There’s no better feeling than getting a notification that your quote has been accepted.
Obviously, it’s immediately followed by the realisation that you have to actually do the work now, but still, money in the bank, right? Wrong.
Once you’ve completed all tasks, the project has undergone an internal review, been returned to you for more changes, then gone back to the client and accepted, you can send your invoice. The story doesn’t end there though. You will then be paid according to the client’s finance department’s 45-to-90-day terms. This is the first you’ve heard of this. And that’s the best-case scenario.
Sometimes a project you’re working on gets bogged down in those internal systems, leaving you like a stunned mullet with no information, no feedback or no money to pay your axe-wielding extortionate landlord. And by the time they come back to you, having negotiated untold in-house meetings and emails, you’ve gone into receivership and now live in a cardboard box because nobody pays their invoices in a timely manner.
Make them show you the money
In an ideal situation, you’ll be paid in advance – but let’s live in the real world for a second. You might be able to wrangle a downpayment, but in many cases those finance department terms are a roadblock to this equitable solution. So, it comes down to you. And what that often means is straddling the fine line between ‘following up’ and becoming a nuisance, as you float in the grey area of unfinished business.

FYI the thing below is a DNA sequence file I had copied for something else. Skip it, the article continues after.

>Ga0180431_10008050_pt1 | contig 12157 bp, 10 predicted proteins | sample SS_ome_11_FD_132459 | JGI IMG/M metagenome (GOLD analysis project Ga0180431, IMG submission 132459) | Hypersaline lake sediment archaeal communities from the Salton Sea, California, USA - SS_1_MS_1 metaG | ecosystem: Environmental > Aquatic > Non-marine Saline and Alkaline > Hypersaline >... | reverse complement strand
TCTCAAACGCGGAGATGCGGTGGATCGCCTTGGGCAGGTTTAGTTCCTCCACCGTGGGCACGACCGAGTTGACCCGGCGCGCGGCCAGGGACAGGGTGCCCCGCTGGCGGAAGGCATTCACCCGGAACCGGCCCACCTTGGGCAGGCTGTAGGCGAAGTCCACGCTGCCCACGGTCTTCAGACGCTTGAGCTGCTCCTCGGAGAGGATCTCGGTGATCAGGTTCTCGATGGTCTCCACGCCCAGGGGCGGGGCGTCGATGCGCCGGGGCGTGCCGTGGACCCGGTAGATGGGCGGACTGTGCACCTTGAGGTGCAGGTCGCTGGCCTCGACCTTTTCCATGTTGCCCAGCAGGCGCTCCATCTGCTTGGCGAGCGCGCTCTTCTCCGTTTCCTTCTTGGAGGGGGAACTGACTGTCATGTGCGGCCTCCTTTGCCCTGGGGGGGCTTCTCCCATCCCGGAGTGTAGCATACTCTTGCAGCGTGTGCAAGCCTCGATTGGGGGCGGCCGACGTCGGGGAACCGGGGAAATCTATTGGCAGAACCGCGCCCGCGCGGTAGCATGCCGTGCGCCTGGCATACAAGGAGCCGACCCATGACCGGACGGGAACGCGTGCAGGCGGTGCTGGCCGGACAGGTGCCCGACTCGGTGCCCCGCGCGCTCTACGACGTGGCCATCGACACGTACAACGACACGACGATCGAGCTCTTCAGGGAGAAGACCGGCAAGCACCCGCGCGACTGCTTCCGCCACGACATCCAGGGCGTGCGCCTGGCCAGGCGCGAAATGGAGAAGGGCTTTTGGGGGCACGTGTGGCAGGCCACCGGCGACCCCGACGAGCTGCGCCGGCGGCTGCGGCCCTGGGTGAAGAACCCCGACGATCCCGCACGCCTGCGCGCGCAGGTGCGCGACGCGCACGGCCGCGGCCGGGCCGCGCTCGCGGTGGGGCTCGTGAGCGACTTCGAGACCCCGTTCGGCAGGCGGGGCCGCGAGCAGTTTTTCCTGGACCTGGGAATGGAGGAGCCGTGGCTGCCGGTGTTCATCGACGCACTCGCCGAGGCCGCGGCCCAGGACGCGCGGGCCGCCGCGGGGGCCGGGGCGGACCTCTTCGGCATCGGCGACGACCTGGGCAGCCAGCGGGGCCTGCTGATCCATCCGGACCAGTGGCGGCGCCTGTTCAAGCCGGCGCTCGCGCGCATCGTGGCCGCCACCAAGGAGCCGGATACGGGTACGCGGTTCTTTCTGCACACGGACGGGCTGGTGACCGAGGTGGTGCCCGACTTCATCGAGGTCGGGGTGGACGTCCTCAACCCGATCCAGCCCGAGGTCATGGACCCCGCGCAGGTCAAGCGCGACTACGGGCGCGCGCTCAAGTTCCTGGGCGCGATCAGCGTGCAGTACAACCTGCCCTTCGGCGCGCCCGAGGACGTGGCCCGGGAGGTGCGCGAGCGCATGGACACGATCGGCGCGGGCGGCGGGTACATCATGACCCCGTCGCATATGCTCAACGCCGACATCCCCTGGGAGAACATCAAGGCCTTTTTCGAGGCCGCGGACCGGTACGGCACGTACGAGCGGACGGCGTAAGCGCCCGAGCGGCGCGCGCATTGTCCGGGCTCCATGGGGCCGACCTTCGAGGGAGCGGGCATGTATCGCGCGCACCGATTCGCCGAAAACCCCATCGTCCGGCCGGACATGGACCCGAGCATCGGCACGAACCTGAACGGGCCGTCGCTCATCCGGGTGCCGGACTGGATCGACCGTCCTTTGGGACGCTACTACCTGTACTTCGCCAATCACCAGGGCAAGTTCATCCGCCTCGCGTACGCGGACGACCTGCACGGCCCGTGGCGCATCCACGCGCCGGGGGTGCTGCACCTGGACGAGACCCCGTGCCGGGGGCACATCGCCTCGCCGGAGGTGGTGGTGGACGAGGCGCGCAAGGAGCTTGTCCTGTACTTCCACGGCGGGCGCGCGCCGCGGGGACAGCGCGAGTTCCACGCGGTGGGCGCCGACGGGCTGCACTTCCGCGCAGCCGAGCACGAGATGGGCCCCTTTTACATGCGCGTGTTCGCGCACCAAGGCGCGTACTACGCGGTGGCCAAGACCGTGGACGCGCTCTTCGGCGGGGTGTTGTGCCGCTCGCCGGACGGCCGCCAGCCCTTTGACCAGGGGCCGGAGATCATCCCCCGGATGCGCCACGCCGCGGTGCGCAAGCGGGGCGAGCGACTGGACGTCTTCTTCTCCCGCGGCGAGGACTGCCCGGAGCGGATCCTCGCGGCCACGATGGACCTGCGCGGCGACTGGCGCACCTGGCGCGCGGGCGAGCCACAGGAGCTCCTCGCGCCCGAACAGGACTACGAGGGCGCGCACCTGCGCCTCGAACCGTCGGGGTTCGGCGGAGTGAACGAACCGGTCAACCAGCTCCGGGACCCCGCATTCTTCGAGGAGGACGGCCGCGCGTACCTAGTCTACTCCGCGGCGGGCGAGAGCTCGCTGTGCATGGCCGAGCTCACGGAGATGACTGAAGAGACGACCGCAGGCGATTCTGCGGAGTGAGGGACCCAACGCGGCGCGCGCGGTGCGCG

And it’s not always about money. If you’re scheduling a range of projects with different clients, there’s no guarantee you’ll have the time or resources available to work on this thing whenever they finally decide they’re ready to press on. You’ve already moved onto another project that has its own delays. Rinse and repeat until the planet explodes.
Sometimes, if you have a great working relationship with your client, you can be a human with them and see what they can organise from their end. That might mean putting an invoice through a bit earlier or bypassing some of the red tape. The trouble with this, however, is that it looks and feels like you’re asking for a favour instead of the money you’re owed for your hard work.
Punish those who don’t pay
Probably the best solution, if you can’t make the personal connection work, is to have a penalty clause as part of all your terms and conditions. If a project goes beyond a certain date, there’s an additional fee. If there are more than two rounds of revisions, same deal.
Making these things standard and mentioning them as part of your quote at the very beginning means you’re in better stead to action them if necessary, rather than when you’re already knee-deep in a go-slow situation. And they tend to have the effect of keeping schedules on track, and scope reasonable.
You might still get projects that spin out into forever, but they’ll feel more like a passive income stream in due course.
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